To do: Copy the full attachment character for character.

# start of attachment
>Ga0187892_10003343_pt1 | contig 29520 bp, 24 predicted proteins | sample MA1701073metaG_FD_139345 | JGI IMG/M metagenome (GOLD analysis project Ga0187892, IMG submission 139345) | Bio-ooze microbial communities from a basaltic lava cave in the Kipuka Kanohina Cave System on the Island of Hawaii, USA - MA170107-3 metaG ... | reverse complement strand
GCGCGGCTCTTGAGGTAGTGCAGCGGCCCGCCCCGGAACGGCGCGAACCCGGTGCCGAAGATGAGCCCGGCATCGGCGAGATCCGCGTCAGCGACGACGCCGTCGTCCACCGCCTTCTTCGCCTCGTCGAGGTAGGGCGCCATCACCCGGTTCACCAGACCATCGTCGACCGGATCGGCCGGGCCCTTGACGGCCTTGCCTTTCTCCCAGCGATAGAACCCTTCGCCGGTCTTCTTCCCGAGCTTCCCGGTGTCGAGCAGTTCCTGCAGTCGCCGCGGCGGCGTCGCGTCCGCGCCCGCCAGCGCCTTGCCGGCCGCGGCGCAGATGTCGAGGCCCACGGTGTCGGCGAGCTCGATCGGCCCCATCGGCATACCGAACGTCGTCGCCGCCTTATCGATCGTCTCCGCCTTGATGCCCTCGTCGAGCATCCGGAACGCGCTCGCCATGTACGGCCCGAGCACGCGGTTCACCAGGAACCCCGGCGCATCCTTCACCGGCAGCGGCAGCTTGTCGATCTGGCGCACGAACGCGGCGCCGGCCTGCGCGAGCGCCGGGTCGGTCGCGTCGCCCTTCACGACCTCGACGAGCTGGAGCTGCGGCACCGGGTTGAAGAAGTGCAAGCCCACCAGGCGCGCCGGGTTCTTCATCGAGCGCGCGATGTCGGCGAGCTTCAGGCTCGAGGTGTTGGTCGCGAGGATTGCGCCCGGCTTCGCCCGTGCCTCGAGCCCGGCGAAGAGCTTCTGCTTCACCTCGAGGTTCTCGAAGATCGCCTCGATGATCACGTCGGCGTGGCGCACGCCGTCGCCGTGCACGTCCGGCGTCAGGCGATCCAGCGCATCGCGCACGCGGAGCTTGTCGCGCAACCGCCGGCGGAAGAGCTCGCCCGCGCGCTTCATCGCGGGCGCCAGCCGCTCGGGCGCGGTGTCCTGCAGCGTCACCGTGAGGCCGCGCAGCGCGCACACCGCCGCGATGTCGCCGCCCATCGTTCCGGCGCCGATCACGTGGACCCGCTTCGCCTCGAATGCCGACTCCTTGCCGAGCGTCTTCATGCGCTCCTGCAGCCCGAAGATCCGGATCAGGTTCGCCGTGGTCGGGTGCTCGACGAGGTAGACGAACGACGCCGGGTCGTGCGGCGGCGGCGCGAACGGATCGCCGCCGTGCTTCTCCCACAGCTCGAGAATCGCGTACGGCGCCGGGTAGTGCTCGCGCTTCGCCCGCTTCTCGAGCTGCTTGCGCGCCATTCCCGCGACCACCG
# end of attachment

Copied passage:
>Ga0187892_10003343_pt1 | contig 29520 bp, 24 predicted proteins | sample MA1701073metaG_FD_139345 | JGI IMG/M metagenome (GOLD analysis project Ga0187892, IMG submission 139345) | Bio-ooze microbial communities from a basaltic lava cave in the Kipuka Kanohina Cave System on the Island of Hawaii, USA - MA170107-3 metaG ... | reverse complement strand
GCGCGGCTCTTGAGGTAGTGCAGCGGCCCGCCCCGGAACGGCGCGAACCCGGTGCCGAAGATGAGCCCGGCATCGGCGAGATCCGCGTCAGCGACGACGCCGTCGTCCACCGCCTTCTTCGCCTCGTCGAGGTAGGGCGCCATCACCCGGTTCACCAGACCATCGTCGACCGGATCGGCCGGGCCCTTGACGGCCTTGCCTTTCTCCCAGCGATAGAACCCTTCGCCGGTCTTCTTCCCGAGCTTCCCGGTGTCGAGCAGTTCCTGCAGTCGCCGCGGCGGCGTCGCGTCCGCGCCCGCCAGCGCCTTGCCGGCCGCGGCGCAGATGTCGAGGCCCACGGTGTCGGCGAGCTCGATCGGCCCCATCGGCATACCGAACGTCGTCGCCGCCTTATCGATCGTCTCCGCCTTGATGCCCTCGTCGAGCATCCGGAACGCGCTCGCCATGTACGGCCCGAGCACGCGGTTCACCAGGAACCCCGGCGCATCCTTCACCGGCAGCGGCAGCTTGTCGATCTGGCGCACGAACGCGGCGCCGGCCTGCGCGAGCGCCGGGTCGGTCGCGTCGCCCTTCACGACCTCGACGAGCTGGAGCTGCGGCACCGGGTTGAAGAAGTGCAAGCCCACCAGGCGCGCCGGGTTCTTCATCGAGCGCGCGATGTCGGCGAGCTTCAGGCTCGAGGTGTTGGTCGCGAGGATTGCGCCCGGCTTCGCCCGTGCCTCGAGCCCGGCGAAGAGCTTCTGCTTCACCTCGAGGTTCTCGAAGATCGCCTCGATGATCACGTCGGCGTGGCGCACGCCGTCGCCGTGCACGTCCGGCGTCAGGCGATCCAGCGCATCGCGCACGCGGAGCTTGTCGCGCAACCGCCGGCGGAAGAGCTCGCCCGCGCGCTTCATCGCGGGCGCCAGCCGCTCGGGCGCGGTGTCCTGCAGCGTCACCGTGAGGCCGCGCAGCGCGCACACCGCCGCGATGTCGCCGCCCATCGTTCCGGCGCCGATCACGTGGACCCGCTTCGCCTCGAATGCCGACTCCTTGCCGAGCGTCTTCATGCGCTCCTGCAGCCCGAAGATCCGGATCAGGTTCGCCGTGGTCGGGTGCTCGACGAGGTAGACGAACGACGCCGGGTCGTGCGGCGGCGGCGCGAACGGATCGCCGCCGTGCTTCTCCCACAGCTCGAGAATCGCGTACGGCGCCGGGTAGTGCTCGCGCTTCGCCCGCTTCTCGAGCTGCTTGCGCGCCATTCCCGCGACCACCG